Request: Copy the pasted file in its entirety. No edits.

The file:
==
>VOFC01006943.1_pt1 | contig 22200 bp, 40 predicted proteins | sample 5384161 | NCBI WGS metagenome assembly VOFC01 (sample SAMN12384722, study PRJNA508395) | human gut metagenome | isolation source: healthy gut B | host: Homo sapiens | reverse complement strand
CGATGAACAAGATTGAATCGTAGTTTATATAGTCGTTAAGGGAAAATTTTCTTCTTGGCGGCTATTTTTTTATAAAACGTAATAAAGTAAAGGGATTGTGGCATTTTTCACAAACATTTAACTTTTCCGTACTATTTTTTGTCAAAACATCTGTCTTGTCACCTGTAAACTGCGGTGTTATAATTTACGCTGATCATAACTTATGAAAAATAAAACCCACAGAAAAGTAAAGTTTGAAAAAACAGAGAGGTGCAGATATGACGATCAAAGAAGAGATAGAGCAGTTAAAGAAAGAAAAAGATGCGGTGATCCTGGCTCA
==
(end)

>VOFC01006943.1_pt1 | contig 22200 bp, 40 predicted proteins | sample 5384161 | NCBI WGS metagenome assembly VOFC01 (sample SAMN12384722, study PRJNA508395) | human gut metagenome | isolation source: healthy gut B | host: Homo sapiens | reverse complement strand
CGATGAACAAGATTGAATCGTAGTTTATATAGTCGTTAAGGGAAAATTTTCTTCTTGGCGGCTATTTTTTTATAAAACGTAATAAAGTAAAGGGATTGTGGCATTTTTCACAAACATTTAACTTTTCCGTACTATTTTTTGTCAAAACATCTGTCTTGTCACCTGTAAACTGCGGTGTTATAATTTACGCTGATCATAACTTATGAAAAATAAAACCCACAGAAAAGTAAAGTTTGAAAAAACAGAGAGGTGCAGATATGACGATCAAAGAAGAGATAGAGCAGTTAAAGAAAGAAAAAGATGCGGTGATCCTGGCTCA